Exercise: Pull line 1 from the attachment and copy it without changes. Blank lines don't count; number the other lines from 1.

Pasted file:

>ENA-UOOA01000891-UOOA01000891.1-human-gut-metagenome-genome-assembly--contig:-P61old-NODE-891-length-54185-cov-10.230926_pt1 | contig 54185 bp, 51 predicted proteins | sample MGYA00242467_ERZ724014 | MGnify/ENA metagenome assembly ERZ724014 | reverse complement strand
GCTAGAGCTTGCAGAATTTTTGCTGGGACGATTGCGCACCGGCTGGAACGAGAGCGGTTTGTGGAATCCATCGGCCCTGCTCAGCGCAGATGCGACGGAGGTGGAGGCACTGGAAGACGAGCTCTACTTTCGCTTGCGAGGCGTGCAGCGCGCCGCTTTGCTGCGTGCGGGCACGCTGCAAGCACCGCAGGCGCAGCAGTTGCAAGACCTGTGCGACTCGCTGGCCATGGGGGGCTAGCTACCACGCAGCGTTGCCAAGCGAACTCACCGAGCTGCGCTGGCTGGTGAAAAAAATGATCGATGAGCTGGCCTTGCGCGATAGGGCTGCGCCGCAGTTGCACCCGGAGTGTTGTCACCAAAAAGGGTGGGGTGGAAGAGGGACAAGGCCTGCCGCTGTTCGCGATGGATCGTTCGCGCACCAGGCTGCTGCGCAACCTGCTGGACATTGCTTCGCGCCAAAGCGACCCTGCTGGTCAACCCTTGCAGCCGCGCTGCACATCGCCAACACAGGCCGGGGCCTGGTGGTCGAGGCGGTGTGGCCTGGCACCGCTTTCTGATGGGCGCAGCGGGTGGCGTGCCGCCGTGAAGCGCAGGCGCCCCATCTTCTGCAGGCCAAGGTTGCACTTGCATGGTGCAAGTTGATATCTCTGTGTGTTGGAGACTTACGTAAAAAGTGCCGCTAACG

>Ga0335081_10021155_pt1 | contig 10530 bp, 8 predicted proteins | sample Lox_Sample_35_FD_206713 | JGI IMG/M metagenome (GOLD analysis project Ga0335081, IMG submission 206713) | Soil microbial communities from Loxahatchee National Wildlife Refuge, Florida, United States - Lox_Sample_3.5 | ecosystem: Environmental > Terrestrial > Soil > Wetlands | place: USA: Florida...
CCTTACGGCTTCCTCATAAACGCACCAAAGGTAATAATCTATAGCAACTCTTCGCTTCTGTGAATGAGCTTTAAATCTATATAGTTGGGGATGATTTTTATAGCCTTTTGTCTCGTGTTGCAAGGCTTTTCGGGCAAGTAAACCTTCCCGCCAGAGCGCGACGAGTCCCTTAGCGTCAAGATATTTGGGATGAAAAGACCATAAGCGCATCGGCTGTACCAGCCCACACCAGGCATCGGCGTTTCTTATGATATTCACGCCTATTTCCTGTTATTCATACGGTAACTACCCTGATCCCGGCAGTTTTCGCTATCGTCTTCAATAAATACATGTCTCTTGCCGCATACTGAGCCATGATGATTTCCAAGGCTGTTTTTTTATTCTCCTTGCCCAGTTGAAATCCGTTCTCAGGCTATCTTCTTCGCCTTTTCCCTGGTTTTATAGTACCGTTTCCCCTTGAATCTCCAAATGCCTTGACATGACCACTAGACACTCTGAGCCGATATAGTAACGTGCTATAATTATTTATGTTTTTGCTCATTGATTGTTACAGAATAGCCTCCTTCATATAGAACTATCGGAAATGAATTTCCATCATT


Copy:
>ENA-UOOA01000891-UOOA01000891.1-human-gut-metagenome-genome-assembly--contig:-P61old-NODE-891-length-54185-cov-10.230926_pt1 | contig 54185 bp, 51 predicted proteins | sample MGYA00242467_ERZ724014 | MGnify/ENA metagenome assembly ERZ724014 | reverse complement strand